Transmission Lines

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Impedance of Transmission Lines

Transmission line.png

A transmission line with characteristic impedance , driven by a source with impedance , and terminated with a load impedance of

Transmission lines are a bit different than the normal wires we’re used to dealing with. For example, if you measured the resistance of a 10m piece of wire, and found it to be 0.01, then you might reasonably expect that you’d measure the impedance of a 20m piece of wire to be 0.02. However, when we say that a coaxial cable (SMA, BNC, or otherwise) has an impedance of , there is no mention of a length. 50 coaxial cable is 50 whether it is 1m or 100m long. How can this be?

Transmission line rlgc.png

A per-length transmission line model consisting of a (small) series resistance , a series inductance , a (small) parallel resistance caused by dielectric conduction, and a parallel capacitance .

It turns out that the impedance of a transmission line, although it is real-valued (i.e. resistive), is not caused by the resistance of the wire (which is typically quite small, and results in signal loss along the wire). Rather, for a lossless transmission line, capacitance and inductance are what give rise to the characteristic impedance. If you’ve ever cut a cable in half and seen the dielectric that sits between the conducting wire and the exterior sheath, you are probably not surprised that capacitance plays a role. The other key to understanding transmission lines is to recognize that they are for carrying signals. You have to launch a signal down a transmission line, so we should really be thinking about the relationship between the voltage and current of the signal that is transmitted.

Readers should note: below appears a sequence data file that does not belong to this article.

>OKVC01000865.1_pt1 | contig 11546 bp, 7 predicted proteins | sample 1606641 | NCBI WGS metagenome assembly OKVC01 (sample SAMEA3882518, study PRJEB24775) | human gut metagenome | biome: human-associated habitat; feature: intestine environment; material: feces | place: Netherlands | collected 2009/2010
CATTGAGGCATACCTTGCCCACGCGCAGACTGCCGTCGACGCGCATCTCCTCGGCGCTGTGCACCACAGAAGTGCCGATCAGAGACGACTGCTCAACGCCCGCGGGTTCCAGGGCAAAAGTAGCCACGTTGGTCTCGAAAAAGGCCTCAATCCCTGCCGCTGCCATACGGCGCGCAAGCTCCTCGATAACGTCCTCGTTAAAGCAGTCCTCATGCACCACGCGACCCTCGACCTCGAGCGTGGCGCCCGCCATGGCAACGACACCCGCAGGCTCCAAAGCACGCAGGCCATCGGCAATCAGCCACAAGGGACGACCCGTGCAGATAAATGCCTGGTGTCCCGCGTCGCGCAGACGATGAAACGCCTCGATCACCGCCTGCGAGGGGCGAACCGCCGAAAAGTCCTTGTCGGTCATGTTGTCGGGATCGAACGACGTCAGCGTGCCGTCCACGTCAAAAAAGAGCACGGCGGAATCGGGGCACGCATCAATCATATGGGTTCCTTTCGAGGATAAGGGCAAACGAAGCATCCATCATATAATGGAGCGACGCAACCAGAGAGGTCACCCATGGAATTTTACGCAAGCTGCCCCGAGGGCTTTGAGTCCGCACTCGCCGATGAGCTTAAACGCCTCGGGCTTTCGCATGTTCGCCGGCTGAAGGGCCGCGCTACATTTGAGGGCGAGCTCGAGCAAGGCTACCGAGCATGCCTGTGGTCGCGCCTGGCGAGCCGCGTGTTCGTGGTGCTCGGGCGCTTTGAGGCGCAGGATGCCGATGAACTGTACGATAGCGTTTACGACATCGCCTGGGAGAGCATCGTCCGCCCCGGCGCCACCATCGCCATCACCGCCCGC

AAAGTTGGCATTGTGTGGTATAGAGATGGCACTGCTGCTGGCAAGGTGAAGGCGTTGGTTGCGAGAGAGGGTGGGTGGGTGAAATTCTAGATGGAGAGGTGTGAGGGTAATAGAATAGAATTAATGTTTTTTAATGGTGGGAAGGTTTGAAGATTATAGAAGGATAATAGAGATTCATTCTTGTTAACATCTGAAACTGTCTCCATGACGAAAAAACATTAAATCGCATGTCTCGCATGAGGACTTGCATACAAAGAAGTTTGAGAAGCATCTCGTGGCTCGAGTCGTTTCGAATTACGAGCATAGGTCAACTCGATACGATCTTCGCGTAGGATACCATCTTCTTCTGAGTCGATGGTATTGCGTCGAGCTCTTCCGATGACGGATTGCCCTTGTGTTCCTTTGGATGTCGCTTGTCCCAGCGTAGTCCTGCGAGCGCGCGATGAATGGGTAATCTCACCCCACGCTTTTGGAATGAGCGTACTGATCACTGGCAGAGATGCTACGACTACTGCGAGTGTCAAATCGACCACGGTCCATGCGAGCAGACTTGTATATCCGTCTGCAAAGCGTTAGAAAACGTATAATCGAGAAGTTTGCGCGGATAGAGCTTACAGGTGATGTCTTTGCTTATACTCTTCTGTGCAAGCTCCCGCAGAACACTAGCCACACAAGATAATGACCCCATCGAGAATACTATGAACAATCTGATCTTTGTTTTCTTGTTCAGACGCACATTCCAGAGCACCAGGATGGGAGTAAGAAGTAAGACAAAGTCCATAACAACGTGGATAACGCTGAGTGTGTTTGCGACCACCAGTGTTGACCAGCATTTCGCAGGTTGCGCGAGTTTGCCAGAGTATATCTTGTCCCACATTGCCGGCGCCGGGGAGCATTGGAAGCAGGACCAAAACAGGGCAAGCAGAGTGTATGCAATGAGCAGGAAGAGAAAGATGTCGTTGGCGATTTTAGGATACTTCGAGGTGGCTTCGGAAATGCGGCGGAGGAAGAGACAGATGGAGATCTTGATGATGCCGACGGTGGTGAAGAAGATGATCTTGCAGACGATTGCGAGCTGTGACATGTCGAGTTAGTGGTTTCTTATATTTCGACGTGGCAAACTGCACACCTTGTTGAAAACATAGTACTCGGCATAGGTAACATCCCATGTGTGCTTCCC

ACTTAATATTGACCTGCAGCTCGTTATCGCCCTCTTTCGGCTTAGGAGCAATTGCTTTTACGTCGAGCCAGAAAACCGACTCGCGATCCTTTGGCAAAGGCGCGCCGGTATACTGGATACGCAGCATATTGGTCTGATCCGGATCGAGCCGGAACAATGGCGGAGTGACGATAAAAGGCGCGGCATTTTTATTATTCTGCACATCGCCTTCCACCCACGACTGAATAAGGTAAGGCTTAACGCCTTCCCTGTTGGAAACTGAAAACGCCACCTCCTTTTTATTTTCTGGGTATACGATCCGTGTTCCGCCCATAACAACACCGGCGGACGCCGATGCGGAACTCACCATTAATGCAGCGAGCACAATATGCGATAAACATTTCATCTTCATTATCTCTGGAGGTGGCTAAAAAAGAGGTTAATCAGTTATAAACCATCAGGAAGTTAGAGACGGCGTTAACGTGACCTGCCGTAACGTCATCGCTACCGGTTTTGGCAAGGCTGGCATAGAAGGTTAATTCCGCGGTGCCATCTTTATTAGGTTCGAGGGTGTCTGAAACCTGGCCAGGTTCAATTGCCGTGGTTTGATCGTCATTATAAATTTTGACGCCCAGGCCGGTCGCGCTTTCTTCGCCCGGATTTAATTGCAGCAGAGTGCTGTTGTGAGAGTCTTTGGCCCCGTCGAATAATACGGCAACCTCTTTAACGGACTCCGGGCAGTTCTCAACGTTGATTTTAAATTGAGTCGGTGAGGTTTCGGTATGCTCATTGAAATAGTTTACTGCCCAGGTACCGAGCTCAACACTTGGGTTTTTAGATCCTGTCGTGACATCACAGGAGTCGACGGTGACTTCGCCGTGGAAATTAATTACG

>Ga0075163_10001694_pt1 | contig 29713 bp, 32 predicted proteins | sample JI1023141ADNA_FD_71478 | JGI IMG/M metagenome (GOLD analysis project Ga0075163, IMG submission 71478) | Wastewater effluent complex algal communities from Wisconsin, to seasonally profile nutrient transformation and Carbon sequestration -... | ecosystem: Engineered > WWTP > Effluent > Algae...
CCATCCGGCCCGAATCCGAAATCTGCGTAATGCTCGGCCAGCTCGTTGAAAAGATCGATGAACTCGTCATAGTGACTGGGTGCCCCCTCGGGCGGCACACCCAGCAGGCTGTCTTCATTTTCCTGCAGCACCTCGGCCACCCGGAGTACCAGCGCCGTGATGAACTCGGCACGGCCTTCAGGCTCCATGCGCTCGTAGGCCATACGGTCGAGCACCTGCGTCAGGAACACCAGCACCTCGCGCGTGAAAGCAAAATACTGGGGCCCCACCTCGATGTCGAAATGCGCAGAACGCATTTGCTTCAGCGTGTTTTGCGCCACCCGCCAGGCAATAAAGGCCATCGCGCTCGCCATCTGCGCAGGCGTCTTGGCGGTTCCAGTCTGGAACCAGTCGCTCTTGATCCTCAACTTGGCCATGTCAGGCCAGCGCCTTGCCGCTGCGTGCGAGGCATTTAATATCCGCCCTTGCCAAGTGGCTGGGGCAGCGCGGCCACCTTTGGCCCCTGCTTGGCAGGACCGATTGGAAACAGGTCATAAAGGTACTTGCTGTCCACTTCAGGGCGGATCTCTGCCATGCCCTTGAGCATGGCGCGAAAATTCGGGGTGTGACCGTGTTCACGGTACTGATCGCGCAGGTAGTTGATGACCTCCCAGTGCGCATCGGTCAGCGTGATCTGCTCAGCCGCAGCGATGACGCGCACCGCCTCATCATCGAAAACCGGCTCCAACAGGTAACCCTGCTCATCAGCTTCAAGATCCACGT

Transmission line deriv.png

Adding a differential piece of transmission line to an infinite line.

Here is a cute pedagogical derivation of how this works. Supposing a lossless transmission line, we add a differential piece of line (with two half-inductances and a capacitor, as shown above), and argue that this shouldn’t change the overall impedance. In this configuration, the overall impedance of the line is given by

Now if we define to be an inductance per unit length, and to be a capacitance per unit length, we have and , where is some small unit of length. In this case:

Notice how the differential length and frequency dependence (and, even the definition of and as being per unit length) fall out of the left-hand term under the root. And, of course, as , we are left with: